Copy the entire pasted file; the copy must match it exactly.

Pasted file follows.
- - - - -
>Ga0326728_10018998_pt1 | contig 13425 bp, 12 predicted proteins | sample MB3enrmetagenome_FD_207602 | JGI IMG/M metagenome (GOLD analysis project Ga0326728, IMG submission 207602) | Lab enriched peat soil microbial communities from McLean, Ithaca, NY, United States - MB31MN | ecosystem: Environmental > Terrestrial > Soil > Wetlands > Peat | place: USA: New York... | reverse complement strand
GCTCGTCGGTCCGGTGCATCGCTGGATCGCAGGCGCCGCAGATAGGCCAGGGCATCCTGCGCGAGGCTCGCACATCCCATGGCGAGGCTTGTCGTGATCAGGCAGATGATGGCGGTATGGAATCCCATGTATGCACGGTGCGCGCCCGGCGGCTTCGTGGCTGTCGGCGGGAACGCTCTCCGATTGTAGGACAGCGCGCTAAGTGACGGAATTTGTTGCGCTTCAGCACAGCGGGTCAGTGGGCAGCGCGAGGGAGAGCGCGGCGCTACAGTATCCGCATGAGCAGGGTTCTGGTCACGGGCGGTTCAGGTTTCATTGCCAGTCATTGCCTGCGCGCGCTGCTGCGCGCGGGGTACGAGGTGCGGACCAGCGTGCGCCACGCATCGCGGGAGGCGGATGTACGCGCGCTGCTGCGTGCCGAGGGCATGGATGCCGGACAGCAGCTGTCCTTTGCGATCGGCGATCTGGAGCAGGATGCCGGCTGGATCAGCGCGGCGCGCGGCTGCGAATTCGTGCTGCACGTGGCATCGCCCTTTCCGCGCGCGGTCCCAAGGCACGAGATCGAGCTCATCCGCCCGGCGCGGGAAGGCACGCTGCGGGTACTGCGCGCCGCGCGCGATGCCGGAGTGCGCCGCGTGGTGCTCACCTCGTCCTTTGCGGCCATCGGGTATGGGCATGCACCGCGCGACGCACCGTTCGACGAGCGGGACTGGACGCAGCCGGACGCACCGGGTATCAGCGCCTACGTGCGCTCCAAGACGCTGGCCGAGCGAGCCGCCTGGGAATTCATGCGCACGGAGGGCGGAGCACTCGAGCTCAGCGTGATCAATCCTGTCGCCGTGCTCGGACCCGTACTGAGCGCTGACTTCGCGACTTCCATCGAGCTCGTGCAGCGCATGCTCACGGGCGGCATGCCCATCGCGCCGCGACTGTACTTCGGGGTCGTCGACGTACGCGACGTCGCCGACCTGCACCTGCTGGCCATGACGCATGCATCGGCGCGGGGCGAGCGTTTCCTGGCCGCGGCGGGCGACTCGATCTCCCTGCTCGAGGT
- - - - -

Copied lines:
>Ga0326728_10018998_pt1 | contig 13425 bp, 12 predicted proteins | sample MB3enrmetagenome_FD_207602 | JGI IMG/M metagenome (GOLD analysis project Ga0326728, IMG submission 207602) | Lab enriched peat soil microbial communities from McLean, Ithaca, NY, United States - MB31MN | ecosystem: Environmental > Terrestrial > Soil > Wetlands > Peat | place: USA: New York... | reverse complement strand
GCTCGTCGGTCCGGTGCATCGCTGGATCGCAGGCGCCGCAGATAGGCCAGGGCATCCTGCGCGAGGCTCGCACATCCCATGGCGAGGCTTGTCGTGATCAGGCAGATGATGGCGGTATGGAATCCCATGTATGCACGGTGCGCGCCCGGCGGCTTCGTGGCTGTCGGCGGGAACGCTCTCCGATTGTAGGACAGCGCGCTAAGTGACGGAATTTGTTGCGCTTCAGCACAGCGGGTCAGTGGGCAGCGCGAGGGAGAGCGCGGCGCTACAGTATCCGCATGAGCAGGGTTCTGGTCACGGGCGGTTCAGGTTTCATTGCCAGTCATTGCCTGCGCGCGCTGCTGCGCGCGGGGTACGAGGTGCGGACCAGCGTGCGCCACGCATCGCGGGAGGCGGATGTACGCGCGCTGCTGCGTGCCGAGGGCATGGATGCCGGACAGCAGCTGTCCTTTGCGATCGGCGATCTGGAGCAGGATGCCGGCTGGATCAGCGCGGCGCGCGGCTGCGAATTCGTGCTGCACGTGGCATCGCCCTTTCCGCGCGCGGTCCCAAGGCACGAGATCGAGCTCATCCGCCCGGCGCGGGAAGGCACGCTGCGGGTACTGCGCGCCGCGCGCGATGCCGGAGTGCGCCGCGTGGTGCTCACCTCGTCCTTTGCGGCCATCGGGTATGGGCATGCACCGCGCGACGCACCGTTCGACGAGCGGGACTGGACGCAGCCGGACGCACCGGGTATCAGCGCCTACGTGCGCTCCAAGACGCTGGCCGAGCGAGCCGCCTGGGAATTCATGCGCACGGAGGGCGGAGCACTCGAGCTCAGCGTGATCAATCCTGTCGCCGTGCTCGGACCCGTACTGAGCGCTGACTTCGCGACTTCCATCGAGCTCGTGCAGCGCATGCTCACGGGCGGCATGCCCATCGCGCCGCGACTGTACTTCGGGGTCGTCGACGTACGCGACGTCGCCGACCTGCACCTGCTGGCCATGACGCATGCATCGGCGCGGGGCGAGCGTTTCCTGGCCGCGGCGGGCGACTCGATCTCCCTGCTCGAGGT